New Report Finds Significant Health Concerns Loom for Seniors in Coming Years;
Current Seniors Make Health Gains, But Challenges with Obesity and Proper Nutrition Persist
Next-generation seniors set to be less healthy than current seniors, with 55 percent growth in diabetes, 25 percent increase in obesity compared to levels of 15 years ago
Current seniors have better health status than three years ago, with progress made in the number of home health care workers, and preventable hospitalizations
Yet, challenges remain, including a nearly 9 percent increase in the rate of obesity and 5 percent increase in food insecurity among today’s seniors
Report finds Massachusetts replaces Vermont as healthiest state for seniors; Louisiana remains least healthy state for seniors
News Release from America’s Health Rankings
LINK: HAWAII SENIOR HEALTH DATA
MINNETONKA, Minn. (May 25, 2016) – Increasing rates of diabetes and obesity among middle-aged Americans (50-64 years old), coupled with the massive growth in the senior population over the next 15 years, are likely to significantly affect the health and quality of life for the next generation of seniors, according to some of the key findings of the 2016 United Health Foundation’s America’s Health Rankings Senior Report.
The report compares the health of middle-aged Americans in 2014 to middle-aged Americans in 1999 and details broad health concerns for the next generation of older Americans, as well as the potential for strain on the Medicare program and the overall health care system. Among the key findings for the next generation of seniors:
- Prevalence of diabetes among today’s middle-aged adults has increased by a dramatic 55 percent, and the prevalence of obesity has increased by 25 percent, compared to middle-aged adults 15 years ago;
- 25 states are poised to face a 50 percent or greater increase in the senior population by 2030;
- Of the states with a rapidly growing senior population, seven are poised to face an 80 percent or greater increase in the prevalence diabetes vs. that of current seniors when they were middle-aged;
- Among these states, Nebraska (145 percent) and Colorado (138 percent) will experience the most dramatic increases in the prevalence of diabetes among current middle-aged adults who will age into senior status by 2030;
- Among states with a rapidly growing senior population, 11 will also face a 20 percent or greater increase in the prevalence rate of obesity vs. current seniors when they were middle-aged;
- Notably, Arizona (96 percent) will experience the most dramatic increase in the prevalence rate of obesity among current middle-aged adults who will age into senior status by 2030.
Report Shows Rise in Obesity Among Current Seniors, but Notable Improvements in Care Trends
The report shows the current generation of American seniors has better health status than it had just three years ago, but faces serious challenges due to increased obesity and poor nutrition. Specifically, the report finds:
- Preventable hospitalizations decreased by approximately 9 percent over the past year, while home health care worker availability increased by about 18 percent over the last three years;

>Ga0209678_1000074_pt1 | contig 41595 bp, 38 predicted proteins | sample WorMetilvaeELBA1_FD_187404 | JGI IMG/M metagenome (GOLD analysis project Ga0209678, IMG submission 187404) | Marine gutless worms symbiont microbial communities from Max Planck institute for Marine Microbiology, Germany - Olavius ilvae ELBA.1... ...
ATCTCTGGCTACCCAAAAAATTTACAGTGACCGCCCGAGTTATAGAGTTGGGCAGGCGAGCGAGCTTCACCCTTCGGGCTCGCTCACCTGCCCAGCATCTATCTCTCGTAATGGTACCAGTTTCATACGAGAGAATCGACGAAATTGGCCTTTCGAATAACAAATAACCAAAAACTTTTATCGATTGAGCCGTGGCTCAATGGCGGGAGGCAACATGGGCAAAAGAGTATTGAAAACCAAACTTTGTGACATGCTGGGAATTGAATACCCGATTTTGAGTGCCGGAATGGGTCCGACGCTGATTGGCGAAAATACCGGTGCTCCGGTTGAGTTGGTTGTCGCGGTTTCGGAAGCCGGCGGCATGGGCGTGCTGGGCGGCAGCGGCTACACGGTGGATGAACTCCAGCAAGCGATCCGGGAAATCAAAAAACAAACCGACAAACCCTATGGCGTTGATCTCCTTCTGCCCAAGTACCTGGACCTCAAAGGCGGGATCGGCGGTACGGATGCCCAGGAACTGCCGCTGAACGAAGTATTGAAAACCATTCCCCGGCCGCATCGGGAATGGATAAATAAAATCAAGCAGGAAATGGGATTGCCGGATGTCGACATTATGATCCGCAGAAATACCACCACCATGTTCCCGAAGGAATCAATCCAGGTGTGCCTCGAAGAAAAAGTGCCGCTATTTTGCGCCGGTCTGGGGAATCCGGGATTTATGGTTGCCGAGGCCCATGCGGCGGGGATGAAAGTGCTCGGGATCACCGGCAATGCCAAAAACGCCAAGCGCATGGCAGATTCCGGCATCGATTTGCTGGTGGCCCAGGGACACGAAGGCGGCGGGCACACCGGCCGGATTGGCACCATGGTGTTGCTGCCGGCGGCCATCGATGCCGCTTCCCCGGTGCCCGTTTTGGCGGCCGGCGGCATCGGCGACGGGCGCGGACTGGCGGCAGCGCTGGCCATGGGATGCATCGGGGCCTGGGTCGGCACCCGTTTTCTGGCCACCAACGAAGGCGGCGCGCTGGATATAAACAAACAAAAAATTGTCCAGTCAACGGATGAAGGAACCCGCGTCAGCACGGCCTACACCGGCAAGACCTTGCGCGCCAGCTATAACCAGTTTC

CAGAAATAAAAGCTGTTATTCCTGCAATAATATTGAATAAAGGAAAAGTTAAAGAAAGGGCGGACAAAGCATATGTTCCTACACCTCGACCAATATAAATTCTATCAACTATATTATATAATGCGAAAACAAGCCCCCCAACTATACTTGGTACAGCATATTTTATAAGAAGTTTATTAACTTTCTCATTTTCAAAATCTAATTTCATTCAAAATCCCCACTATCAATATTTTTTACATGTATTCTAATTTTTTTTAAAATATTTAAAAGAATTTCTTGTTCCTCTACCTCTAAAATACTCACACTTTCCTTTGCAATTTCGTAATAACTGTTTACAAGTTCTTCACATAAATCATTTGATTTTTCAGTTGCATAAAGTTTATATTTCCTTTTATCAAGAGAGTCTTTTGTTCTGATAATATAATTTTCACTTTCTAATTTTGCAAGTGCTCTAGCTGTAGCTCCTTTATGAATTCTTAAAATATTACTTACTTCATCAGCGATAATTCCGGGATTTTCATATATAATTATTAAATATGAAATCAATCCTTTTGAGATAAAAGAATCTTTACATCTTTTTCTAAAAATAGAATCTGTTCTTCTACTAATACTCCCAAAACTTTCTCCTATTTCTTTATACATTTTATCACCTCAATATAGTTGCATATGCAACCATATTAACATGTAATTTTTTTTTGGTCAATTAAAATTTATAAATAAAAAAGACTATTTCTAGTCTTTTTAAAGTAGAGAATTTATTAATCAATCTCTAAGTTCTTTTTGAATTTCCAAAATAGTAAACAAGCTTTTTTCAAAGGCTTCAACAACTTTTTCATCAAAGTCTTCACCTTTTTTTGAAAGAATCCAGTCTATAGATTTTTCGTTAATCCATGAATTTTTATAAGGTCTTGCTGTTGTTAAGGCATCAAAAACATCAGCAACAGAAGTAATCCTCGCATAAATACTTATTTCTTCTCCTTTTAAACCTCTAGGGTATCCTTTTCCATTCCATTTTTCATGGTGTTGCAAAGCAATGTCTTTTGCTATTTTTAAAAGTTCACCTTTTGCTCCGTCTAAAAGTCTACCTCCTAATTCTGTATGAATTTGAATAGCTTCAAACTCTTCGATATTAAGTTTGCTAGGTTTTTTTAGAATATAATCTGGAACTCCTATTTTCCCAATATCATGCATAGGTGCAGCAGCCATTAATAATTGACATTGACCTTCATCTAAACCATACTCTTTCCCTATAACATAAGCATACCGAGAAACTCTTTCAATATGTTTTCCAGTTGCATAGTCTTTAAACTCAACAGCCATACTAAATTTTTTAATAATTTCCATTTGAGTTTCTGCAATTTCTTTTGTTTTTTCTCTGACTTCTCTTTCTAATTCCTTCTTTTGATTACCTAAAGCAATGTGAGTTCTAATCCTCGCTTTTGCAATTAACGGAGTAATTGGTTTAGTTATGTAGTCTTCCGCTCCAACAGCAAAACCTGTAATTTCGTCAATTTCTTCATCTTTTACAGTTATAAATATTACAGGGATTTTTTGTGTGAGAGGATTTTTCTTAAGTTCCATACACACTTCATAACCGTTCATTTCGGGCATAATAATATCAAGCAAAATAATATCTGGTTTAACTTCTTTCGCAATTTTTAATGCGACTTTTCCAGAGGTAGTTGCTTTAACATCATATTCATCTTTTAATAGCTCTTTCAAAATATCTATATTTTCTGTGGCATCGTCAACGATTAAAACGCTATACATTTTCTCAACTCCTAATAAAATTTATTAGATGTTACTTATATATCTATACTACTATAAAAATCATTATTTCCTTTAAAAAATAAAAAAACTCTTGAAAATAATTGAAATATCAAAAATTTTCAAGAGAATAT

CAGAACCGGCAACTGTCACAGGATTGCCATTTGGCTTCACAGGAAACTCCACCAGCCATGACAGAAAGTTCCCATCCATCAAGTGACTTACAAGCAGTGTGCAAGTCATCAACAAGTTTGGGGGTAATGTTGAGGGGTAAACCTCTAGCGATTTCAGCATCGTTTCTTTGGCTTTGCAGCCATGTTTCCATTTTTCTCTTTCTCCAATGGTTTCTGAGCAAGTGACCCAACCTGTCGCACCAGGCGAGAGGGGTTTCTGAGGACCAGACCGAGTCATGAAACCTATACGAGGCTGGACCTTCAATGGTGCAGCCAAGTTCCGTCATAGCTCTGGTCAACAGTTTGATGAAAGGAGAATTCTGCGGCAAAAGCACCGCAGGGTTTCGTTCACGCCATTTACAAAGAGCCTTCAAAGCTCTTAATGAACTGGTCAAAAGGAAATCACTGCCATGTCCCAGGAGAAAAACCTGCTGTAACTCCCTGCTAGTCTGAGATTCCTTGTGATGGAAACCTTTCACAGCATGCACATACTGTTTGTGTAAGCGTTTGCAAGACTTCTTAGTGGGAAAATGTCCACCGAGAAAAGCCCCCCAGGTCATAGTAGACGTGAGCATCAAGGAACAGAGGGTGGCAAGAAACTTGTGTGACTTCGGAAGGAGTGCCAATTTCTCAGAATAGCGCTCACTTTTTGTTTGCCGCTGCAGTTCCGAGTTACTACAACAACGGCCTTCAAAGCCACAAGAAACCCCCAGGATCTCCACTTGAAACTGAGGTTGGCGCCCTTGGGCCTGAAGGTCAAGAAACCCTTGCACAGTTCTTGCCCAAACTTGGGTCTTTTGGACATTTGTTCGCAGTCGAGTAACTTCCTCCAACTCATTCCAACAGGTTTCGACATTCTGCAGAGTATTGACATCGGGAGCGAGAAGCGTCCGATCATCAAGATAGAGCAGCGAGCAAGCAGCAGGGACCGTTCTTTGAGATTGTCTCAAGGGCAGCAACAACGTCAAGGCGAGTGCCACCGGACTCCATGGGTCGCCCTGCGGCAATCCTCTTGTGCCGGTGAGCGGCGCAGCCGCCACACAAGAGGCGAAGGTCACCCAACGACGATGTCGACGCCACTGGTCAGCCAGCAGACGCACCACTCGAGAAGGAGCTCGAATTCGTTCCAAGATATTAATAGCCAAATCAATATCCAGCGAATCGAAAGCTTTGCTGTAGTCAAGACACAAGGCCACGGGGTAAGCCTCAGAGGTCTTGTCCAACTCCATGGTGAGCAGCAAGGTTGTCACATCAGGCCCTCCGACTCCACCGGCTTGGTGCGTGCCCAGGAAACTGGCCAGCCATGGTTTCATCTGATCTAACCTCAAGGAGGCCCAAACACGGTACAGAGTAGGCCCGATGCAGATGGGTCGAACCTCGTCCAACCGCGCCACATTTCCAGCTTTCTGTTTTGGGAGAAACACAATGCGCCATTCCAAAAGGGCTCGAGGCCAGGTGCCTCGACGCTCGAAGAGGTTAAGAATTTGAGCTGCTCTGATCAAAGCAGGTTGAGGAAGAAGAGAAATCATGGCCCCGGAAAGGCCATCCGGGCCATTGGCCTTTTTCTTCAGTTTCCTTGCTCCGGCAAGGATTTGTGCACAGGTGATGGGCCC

- “Very good” or “excellent health” status among adults ages 65 and over increased by approximately 7 percent over the past three years;
- Challenges remain for seniors, including a 9 percent increase in the rate of obesity over the past three years;
- Food insecurity has increased by approximately 5 percent in the last year.
Massachusetts Ranks 1st; Louisiana Ranks 50th in Senior Health
Massachusetts is the healthiest state for seniors, rising from sixth place last year, while Louisiana again ranks as the least healthy state for older adults, according to the newest report. Among rankings, the report found:
- Vermont (2), New Hampshire (3), Minnesota (4), Hawaii (5) and Utah (6) round out the healthiest states for seniors;
- Oklahoma (49), Mississippi (48), Arkansas (47) and West Virginia (46) experience the most challenges in seniors’ health and well-being;
- Rhode Island, Alaska and New Jersey made the greatest strides to improve their senior health ranking over the past three years;
- Rhode Island jumped from 30 to 11 in the rankings, Alaska from 39 to 21 and New Jersey from 28 to 16;
- These three states made progress in decreasing food insecurity, which is closely related to seniors’ nutrition; Alaska and Rhode Island reduced hospital deaths; and Alaska and New Jersey decreased hip fractures.
“As a geriatrician, I see certain health conditions ‘snowball’ as people age – that is, smaller problems in middle-age can get much larger and more complicated, affecting overall health much more as we age,” said Rhonda Randall, D.O., senior adviser to United Health Foundation, and chief medical officer and executive vice president, UnitedHealthcare Retiree Solutions. “The America’s Health Rankings Senior Report is a call to action, particularly as we look at the data for the next generation of seniors. We must work together – across states, communities and the public health sector – to find ways to continue improving delivery of care to seniors and encourage wellness and health among both current and future seniors.”
To read the report and other materials, including visual illustrations, visit: www.americashealthrankings.org/report/seniors
LINK: HAWAII SENIOR HEALTH DATA
SA: Report ranks Hawaii as fifth healthiest state for senior citizens